Gran Torino

grantorinoposterstarring Clint Eastwood and Bee Vang
written by Nick Schenk & directed by Clint Eastwood
Rated R for language throughout, and some violence.

Walt Kowalski (Eastwood) is the last of a dying breed: a retired factory worker, recent widower, and veteran of the Korean War who is the lone white holdout in in a ghetto neighborhood now populated by Hmong immigrants. Walt is a cranky, unapologetic racist who values patriotism, responsibility, self-sufficiency, and an idea of manhood that has been out of fashion for decades. However, much to his disgust, he finds himself reluctantly involved in the lives of Thao (Vang) and Sue (Ahney Her), teenage siblings  who live next-door, after Thao attempts to steal his vintage Gran Torino as part of a gang initiation. However, as Walt slowly develops a friendship with the pair and comes to grudgingly acknowledge that (some) non-whites are people too, it becomes clear that drastic measures may be required to convince the other gang members to leave the neighborhood in peace.

Gran Torino has one of the strongest opening acts of any film I have seen in the last year. In establishing its characters and their circumstances, it appears to have something very profound and meaningful to say about the things, large and small, that divide us as human beings and as inhabitants of a nation which claims unity as one of its defining characteristics. Certainly Walt is at times a very thinly-drawn, one-note character (though, for the purposes of the story, this isn’t nearly as significant as you might think), but this goes deeper than the bigotry of the film’s protagonist. Walt talks a big game, but when push comes to shove his personal morality proves to be more than skin deep (more on speech versus action in a moment).

Eastwood’s performance, although it does occasionally seem to rely overmuch on growls and grimaces, is a very good fit here. Vang’s performance is merely competent, but Ahney Her, as his sister, stands out as a strong presence, and more than a match for Walt’s grumpy posturing. Also worth noting is Brian Haley as Walt’s oldest son Mitch, struggles with his father for a number of reasons, but is unwilling to abandon the relationship completely.

What initially sucked me into the fabric of this movie, and ultimately left me deeply disappointed, was not Walt’s racist-with-a-heart-of-gold shtick, but his relationship with his own family. Rarely is the gap between generations illustrated with such heartbreaking bleakness. Walt’s cranky banter may be milked for laughs, but there is nothing funny about the way Walt and Mitch talk past each other even when they are obviously trying their hardest to reach out to one another. Similarly, while Walt’s prejudice towards everyone around him hogs center-stage, the more poignant elephant in the room is the needless division that exists all around him, both between ethnicities, i.e. whites and blacks, blacks and Hispanics, Hispanics and Asians, and within them, as with Thao, his family, and the Hmong teenagers in the local gang.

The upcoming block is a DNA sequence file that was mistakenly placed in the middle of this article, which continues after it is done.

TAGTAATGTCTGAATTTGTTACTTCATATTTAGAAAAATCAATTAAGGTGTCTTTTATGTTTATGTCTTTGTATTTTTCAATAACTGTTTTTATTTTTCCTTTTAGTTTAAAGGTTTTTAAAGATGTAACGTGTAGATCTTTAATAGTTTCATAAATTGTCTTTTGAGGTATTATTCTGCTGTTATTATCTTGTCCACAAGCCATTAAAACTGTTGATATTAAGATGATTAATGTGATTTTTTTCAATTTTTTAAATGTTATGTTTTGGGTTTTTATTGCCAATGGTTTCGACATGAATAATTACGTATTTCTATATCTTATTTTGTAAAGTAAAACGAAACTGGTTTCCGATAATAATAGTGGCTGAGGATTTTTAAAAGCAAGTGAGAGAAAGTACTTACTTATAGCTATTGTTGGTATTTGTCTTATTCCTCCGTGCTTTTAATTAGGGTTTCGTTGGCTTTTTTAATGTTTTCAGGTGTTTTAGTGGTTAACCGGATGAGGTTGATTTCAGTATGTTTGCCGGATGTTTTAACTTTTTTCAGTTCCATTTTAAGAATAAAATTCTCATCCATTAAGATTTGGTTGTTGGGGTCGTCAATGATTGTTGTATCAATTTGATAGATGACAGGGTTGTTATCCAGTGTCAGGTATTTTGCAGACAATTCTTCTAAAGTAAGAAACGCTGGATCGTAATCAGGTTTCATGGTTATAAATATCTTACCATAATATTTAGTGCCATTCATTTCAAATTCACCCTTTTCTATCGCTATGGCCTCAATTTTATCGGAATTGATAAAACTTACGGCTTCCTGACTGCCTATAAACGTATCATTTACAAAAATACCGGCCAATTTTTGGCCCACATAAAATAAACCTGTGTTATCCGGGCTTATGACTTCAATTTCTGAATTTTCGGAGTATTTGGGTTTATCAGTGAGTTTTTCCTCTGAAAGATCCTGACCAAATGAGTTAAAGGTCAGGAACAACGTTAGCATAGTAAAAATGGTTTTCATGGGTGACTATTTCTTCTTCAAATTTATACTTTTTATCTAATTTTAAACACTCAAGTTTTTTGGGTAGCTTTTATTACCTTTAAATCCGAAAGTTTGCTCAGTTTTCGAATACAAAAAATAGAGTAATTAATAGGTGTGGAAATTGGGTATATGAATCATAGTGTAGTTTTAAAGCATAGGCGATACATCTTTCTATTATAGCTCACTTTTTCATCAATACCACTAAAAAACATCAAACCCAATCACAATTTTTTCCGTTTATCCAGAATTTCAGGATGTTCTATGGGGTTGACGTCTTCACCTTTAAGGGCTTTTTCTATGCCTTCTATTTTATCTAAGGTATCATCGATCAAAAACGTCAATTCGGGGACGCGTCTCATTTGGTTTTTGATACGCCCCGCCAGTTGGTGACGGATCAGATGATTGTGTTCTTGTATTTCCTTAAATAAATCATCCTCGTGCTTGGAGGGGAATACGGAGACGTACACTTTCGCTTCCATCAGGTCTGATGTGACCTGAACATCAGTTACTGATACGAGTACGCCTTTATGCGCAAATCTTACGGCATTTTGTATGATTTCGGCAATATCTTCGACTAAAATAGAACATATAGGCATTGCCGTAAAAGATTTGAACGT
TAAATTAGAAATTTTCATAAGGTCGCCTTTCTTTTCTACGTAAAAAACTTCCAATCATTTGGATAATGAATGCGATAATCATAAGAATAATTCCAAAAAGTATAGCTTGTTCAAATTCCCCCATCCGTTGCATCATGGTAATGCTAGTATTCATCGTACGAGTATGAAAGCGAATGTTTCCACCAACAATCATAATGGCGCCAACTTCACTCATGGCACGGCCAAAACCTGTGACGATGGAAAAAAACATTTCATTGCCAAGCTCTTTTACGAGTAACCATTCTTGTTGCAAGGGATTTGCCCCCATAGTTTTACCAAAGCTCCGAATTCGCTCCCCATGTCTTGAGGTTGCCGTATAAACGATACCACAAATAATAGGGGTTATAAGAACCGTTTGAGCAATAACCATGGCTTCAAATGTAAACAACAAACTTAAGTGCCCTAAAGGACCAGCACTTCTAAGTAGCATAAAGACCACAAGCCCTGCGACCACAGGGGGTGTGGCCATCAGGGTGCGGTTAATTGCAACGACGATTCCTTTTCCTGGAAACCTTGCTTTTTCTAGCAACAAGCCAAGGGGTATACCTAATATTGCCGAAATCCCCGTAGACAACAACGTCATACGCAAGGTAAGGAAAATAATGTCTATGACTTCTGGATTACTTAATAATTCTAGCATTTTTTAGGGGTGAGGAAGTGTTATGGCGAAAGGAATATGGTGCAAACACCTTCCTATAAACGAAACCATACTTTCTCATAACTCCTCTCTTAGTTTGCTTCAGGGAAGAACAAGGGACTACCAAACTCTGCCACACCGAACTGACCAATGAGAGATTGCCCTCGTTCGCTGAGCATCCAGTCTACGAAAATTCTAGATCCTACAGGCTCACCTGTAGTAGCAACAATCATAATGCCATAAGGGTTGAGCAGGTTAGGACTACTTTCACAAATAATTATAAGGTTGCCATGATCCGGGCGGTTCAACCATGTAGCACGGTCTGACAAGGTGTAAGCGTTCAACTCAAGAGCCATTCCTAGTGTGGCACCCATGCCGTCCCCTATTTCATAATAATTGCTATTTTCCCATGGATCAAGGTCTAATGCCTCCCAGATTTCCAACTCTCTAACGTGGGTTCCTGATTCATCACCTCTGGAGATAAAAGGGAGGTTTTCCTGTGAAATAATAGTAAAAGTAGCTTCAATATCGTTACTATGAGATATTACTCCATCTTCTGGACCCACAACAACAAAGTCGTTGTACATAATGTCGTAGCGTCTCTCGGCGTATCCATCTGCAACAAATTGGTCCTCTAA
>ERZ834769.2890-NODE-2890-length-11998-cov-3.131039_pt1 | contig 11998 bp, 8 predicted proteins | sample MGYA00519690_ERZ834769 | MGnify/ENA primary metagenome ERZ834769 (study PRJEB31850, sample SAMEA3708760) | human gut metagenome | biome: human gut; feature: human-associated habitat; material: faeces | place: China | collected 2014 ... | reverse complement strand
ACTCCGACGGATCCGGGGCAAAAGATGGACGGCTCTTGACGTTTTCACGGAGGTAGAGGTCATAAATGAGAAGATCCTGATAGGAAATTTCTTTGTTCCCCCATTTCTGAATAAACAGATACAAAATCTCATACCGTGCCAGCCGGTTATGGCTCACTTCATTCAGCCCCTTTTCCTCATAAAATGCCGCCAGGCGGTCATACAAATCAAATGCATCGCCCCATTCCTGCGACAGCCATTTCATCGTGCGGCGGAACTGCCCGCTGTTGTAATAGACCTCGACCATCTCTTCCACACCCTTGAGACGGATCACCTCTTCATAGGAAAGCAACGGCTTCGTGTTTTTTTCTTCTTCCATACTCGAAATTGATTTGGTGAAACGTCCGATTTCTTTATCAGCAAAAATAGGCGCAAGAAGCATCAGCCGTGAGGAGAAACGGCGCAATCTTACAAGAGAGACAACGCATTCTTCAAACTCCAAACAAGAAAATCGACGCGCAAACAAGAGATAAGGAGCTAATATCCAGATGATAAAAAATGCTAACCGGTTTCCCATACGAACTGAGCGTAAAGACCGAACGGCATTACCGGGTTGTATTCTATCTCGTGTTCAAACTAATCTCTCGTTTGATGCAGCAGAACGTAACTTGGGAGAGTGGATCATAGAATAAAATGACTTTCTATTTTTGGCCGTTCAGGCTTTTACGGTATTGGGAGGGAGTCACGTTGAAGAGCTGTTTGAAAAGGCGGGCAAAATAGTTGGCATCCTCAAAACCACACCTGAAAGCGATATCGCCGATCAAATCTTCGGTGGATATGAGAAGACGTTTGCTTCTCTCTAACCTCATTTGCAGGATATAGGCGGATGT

Unfortunately, this sort of insightful commentary never gets the attention that it should, and all too soon it is shuffled into the background. Meanwhile, the relationship between Walt and Thao drifts from mildly interesting into lazy cliche before settling on boringly predictable and, worst of all, maudlin. It is a criminal misuse of narrative potential and a shocking disservice to characters who deserved better. The dialogue soon suffers from this laziness as well, or perhaps I simply became unwilling to grant it the benefit of the doubt. In either case, it was laughably bad as often as it was intentionally humorous.

The film’s treatment of faith follows the same arc from fascinating to fizzled. One of the few “outside” figures is the local Catholic priest, Father Janovich (Christopher Carley). In fulfillment of a promise to Walt’s recently-deceased wife, Janovich pays regular visits to the house (much to the annoyance of Walt, who calls him “an overeducated 27-year old virgin”). Walt has very little use for God, and even less for the priest’s insistence that he attend confession. Their conversations add a valuable dimension to the story’s development, and once or twice seem to sneak to within a hairsbreadth of something genuinely explosive, but ultimately they come to nothing at all. Father Janovich is completely impotent when it comes to dealing with the problems that Walt and his neighbors face, and he fails to engineer a reconciliation between Walt and his sons, even when he is handed the key.

And this brings me to the question of how to treat Walt himself. Clearly we are meant to sympathize with him and approve of the change as he slowly comes to care for and respect his neighbors as friends and as people. I found myself disturbed, however, by the shallowness of the change and the movie’s apparent attitude towards Walt’s flaws. Even though he becomes friends with Thao and Sue, he never stops referring to them or others with racially-charged language. The slurs merely take on a more affectionate tone, as though he has become someone whose decent actions render his hateful speech irrelevant. This idea of “harmless” or “benign” racism strikes me as both foolish and subversive.

Gran Torino ends conventionally, with an overdone (though not unwelcome or untrue) message about violence that Eastwood delivered with greater artistry and power nearly two decades ago in Unforgiven. Most distressingly, the final scene (in which Eastwood sings a song he wrote himself) is such a spectacular misjudgment that it threatened to evaporate my remaining goodwill. It is not an awful film by any means, but it certainly fails to realize both the potential of that first half-hour, and of Eastwood’s obvious skill as both an actor and a director.

~ by Jared on January 9, 2009.

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